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Written by Toby Miles

Weathered by the political storm of snide remarks and counter-productive bickering, it happened more and more. My hands would grab the Metro, instantly flip it over, and set either side of the sports pages. 

Politics e-newsletters went unread, weekly news podcasts piled up – after only 12 months paying close attention to the political news cycle, humoring the water treading, believing that I would see progress, I cracked. 

My Twitter feed is filled with Arsenal and Manchester United fans’ fiery declarations of their own tribe’s supremacy – those dead-end conversations are bearable. I find the constant, flimsy, shouted accusations of racism and facism, or celebrations of ‘triggering’ someone, depressing. 

I have engaged in comments sections, but in each quickly found that one open-minded person is not enough for a useful exchange. It is the addiction to these self-indulgent war of words that are poisoning politics.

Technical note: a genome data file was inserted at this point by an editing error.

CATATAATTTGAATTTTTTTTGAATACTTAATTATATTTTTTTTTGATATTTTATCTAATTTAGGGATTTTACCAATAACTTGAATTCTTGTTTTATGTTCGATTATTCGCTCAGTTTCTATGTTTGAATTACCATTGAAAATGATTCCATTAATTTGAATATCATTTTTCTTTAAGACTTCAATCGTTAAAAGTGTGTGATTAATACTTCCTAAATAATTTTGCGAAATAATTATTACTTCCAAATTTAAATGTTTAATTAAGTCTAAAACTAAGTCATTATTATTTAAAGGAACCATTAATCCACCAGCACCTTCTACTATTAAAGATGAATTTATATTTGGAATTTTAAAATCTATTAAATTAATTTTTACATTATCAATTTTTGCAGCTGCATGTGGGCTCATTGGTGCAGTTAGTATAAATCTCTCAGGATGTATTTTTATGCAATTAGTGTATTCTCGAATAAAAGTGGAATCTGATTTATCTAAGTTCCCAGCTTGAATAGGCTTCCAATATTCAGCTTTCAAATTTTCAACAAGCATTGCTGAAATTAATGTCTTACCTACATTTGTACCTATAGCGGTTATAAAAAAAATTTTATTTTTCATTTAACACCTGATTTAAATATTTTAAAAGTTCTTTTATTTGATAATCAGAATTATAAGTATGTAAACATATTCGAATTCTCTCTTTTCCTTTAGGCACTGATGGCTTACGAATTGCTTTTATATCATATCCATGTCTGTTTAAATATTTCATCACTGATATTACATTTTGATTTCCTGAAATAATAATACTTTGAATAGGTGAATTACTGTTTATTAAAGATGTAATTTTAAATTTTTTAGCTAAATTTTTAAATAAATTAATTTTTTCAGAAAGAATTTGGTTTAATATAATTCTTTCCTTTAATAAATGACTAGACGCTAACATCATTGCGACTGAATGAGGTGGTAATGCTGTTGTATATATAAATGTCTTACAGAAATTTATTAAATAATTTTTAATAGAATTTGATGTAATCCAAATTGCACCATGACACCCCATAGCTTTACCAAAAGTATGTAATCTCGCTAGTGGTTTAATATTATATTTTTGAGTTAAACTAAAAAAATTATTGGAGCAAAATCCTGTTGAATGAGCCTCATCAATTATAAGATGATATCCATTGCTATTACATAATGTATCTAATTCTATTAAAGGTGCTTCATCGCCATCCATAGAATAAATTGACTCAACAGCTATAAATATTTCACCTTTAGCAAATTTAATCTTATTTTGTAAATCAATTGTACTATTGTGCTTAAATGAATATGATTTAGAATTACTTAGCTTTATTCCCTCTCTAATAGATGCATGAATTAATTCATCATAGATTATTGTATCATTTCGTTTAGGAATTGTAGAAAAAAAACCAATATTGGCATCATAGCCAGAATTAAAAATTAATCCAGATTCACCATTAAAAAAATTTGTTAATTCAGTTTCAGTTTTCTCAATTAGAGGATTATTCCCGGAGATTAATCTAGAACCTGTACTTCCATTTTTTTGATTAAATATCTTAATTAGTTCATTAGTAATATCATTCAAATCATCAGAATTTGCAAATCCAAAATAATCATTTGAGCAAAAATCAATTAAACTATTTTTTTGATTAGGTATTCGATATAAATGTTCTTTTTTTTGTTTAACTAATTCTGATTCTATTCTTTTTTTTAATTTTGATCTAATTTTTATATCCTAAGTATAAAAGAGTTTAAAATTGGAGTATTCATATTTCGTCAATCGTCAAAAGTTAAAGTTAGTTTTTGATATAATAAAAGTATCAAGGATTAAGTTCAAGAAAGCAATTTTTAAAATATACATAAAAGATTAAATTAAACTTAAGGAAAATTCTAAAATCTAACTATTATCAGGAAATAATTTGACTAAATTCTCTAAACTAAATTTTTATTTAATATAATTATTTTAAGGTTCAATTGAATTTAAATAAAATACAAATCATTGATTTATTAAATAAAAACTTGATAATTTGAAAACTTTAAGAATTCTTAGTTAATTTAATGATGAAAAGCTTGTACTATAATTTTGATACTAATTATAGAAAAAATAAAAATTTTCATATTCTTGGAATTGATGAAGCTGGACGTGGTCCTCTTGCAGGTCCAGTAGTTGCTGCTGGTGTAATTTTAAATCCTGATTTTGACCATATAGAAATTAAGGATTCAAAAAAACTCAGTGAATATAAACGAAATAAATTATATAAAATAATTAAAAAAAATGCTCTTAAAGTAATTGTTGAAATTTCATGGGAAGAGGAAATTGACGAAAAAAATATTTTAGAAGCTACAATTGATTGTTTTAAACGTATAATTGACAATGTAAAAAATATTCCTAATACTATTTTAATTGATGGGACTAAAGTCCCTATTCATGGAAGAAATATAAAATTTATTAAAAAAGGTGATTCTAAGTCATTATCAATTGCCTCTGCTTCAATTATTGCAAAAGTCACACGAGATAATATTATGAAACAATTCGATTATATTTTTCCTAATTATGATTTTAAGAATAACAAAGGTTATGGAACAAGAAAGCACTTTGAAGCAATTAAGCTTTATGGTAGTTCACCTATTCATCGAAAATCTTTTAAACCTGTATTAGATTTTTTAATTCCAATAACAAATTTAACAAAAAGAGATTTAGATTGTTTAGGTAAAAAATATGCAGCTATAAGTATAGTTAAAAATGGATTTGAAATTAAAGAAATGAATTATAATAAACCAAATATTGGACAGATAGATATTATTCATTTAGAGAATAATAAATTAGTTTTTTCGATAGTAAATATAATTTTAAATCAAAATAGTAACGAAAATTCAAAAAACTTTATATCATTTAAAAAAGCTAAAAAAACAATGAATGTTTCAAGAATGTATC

What stopped me even glancing at the front pages was the realisation that following the whirlwind achieved nothing, because the whirlwind was only causing more destruction. 

The Big Tent festival is intriguing to someone like me, someone who needs to be dragged kicking and screaming from the Premier League previews or Ashes analysis. 

An example needs to be set, and a space that can be trusted to foster a healthy, well-intentioned debating environment could inspire people to be part of progress, instead of conflict. 

Should political discourse be so emotionally charged? Why do we hear so much from those who cannot keep their cool? Much like the world of “Football Twitter”, those shouting loudest, with the most dramatic reactions, are getting the attention. This is an irritant in sport – a scourge in politics. 

Commentators, politicians, voters with a platform who can respect and trust their political opponents, can approach conversations with the willingness to scrutinise their own views as well as another’s, should be championed.

The process cannot start on social media. If, on the 31st of August, Mudchute Farm is turned into a one-day, real-world microcosm of what public and political debate needs to become, and people are offered a rare positive experience in politics – we could start to see wider change.  



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